Three-day road trip

The imposing fortifications of Scotland’s capital wrap around the city and dominate the skyline. Built on the plug of an extinct volcano, the impenetrable walls and towers have witnessed hundreds of years of royal history: from blood-soaked coups to political hostility. Edinburgh’s castle hotels - clustered at the foot of the walls - offer visitors the very best in accommodation. If you love comedy and the arts, why not combine your castle road trip with a visit to the world-famous Fringe Festival? Or, book a stay in an Edinburgh castle hotel during Hogmanay and see in the New Year in style? A three-day road trip is the perfect length of time for exploring the castles in and around Edinburgh.

castle road trips in Scotland

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Use Edinburgh as a base for a three-day castle road trip and watch history and cultural collide. During this trip, we see where prisoners were held during medieval times, explore secret crypts and walk in the footsteps of Scotland’s most rapacious rulers. What are you waiting for?

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What better way to start a three-day road trip than in the hilly capital of Edinburgh? Located in the Eastern Lowlands of Scotland, Edinburgh is a melting pot of culture, art, sport and, of course, comedy. The landscape is distinctive: the city is draped across a series of rocky hills overlooking the North Sea, with a medley of medieval tenements and cosmopolitan bars in its centre. You could spend three days just exploring Edinburgh’s historic monuments, cathedrals, museums and gardens, but one imposing structure deserves your attention: Edinburgh Castle.

Built on the remains of a volcanic crag, Edinburgh Castle dominates the city’s skyline. It stands at the head of the Old Town and has done for 800 years, commanding panoramic views of Arthur’s Seat, Carlton Hill and Salisbury Craggs.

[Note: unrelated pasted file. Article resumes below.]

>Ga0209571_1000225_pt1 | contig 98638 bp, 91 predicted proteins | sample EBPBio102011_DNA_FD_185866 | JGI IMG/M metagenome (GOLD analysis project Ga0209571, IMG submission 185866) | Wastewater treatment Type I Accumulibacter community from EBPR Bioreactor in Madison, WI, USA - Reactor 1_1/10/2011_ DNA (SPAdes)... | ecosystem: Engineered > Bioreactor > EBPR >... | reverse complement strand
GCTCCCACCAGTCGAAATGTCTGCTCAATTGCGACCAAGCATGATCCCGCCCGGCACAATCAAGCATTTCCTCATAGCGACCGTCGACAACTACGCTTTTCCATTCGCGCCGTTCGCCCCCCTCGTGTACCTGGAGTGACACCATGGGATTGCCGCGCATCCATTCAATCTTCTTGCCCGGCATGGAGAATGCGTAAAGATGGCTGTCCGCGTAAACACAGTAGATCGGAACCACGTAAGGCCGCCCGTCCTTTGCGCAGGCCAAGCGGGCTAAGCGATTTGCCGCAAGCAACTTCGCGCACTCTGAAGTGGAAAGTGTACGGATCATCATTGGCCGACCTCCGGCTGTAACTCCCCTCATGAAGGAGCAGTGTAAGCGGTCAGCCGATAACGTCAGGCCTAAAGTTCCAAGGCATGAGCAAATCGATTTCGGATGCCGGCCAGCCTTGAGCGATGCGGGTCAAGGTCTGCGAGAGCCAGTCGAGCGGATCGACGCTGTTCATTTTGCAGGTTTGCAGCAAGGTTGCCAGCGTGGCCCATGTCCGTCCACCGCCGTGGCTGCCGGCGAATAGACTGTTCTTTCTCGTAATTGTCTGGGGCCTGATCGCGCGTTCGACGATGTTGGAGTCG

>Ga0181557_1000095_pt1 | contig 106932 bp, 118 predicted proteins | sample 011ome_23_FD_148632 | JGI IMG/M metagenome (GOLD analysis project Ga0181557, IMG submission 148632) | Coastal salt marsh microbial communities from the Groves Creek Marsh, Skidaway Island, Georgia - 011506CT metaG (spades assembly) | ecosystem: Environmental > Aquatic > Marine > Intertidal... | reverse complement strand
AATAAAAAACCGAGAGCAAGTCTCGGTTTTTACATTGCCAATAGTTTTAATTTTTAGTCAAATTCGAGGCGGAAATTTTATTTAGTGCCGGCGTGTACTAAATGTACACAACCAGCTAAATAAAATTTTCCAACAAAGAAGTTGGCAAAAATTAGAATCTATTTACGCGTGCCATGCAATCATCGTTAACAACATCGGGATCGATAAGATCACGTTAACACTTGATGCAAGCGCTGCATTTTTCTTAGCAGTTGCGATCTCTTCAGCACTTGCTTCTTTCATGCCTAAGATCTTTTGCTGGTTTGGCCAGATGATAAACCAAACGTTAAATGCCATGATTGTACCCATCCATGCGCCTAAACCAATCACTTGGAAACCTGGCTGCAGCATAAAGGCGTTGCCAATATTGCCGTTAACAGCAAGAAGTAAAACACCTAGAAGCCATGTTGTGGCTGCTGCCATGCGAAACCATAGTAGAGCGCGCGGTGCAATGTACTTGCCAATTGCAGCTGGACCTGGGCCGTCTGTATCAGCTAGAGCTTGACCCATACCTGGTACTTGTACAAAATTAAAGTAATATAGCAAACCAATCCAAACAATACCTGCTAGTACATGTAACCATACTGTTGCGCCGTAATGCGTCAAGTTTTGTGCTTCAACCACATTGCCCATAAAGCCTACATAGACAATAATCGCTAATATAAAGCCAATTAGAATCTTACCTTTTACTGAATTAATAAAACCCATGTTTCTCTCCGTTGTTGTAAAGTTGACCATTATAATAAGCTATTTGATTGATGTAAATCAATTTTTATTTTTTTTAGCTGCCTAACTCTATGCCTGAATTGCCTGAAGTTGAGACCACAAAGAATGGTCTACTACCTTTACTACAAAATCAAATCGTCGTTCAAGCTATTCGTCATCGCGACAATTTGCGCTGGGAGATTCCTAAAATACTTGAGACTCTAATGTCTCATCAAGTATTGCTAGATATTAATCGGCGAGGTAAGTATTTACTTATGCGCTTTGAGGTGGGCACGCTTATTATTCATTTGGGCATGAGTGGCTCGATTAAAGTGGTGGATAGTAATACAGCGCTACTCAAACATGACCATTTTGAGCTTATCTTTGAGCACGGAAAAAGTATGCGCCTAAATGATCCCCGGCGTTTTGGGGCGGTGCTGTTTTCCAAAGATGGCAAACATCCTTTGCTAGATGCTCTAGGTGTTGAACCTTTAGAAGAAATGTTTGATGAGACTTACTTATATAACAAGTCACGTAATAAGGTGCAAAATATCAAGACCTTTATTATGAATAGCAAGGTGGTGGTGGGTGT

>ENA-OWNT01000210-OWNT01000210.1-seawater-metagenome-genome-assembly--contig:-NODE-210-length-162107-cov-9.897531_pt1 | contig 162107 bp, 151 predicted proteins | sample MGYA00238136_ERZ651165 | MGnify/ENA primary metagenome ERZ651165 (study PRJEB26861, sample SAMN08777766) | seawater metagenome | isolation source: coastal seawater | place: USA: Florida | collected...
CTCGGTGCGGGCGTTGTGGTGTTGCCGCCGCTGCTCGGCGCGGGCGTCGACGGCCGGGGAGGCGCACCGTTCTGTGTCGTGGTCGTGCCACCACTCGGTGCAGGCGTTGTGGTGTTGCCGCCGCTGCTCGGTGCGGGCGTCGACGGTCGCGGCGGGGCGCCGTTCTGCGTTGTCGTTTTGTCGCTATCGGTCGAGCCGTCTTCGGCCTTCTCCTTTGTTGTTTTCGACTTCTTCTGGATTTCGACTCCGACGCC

Wander up the Royal Mile to the Castle’s Esplanade, an area regularly transformed into a unique concert venue, and enter the fortress. The ancient portcullis at Argyle Tower welcomes visitors, with the Lion Rampant - the Royal Flag of Scotland – flying overhead. Walk the cobbled paths, pass through Foog’s Gate and discover St Margaret’s Chapel, the oldest building in Edinburgh, which dates back to the 12th century. King David I built this private chapel, which formed part of a larger building containing the royal lodgings.

Every day, visitors gather to watch the daily firing of the One O’Clock Gun, from Mills Mount Battery. The most popular area of the castle is the Royal Palace. Located on the east side of Crown Square, the Palace was remodelled to become a resident for the Stuart monarchs. It houses the crown jewels of Scotland - the crown, sceptre and sword of state – along with the small room where James VI of Scotland (later James I of England and Ireland) was born. In the Royal Palace you will also find the sacred Stone of Destiny, taken and built into the English throne in 1296, and returned to Scotland in 1996.

To the north of Edinburgh Castle’s walls, visitors will find Princes Street Gardens. Prior to the 18th century, this land was a manmade bog known as Nor’ Loch. It was used as a defence for the castle, before being drained in 1759.

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For your next stop, head 8 miles south via Old Dalkeith Road. Travelling away from the city centre, we cross The City of Edinburgh Bypass and approach the village of Newbattle. Standing at 150-feet above sea-level, to the right of the river South Esk, this low-lying hamlet is home to an architectural masterpiece: Newbattle Abbey.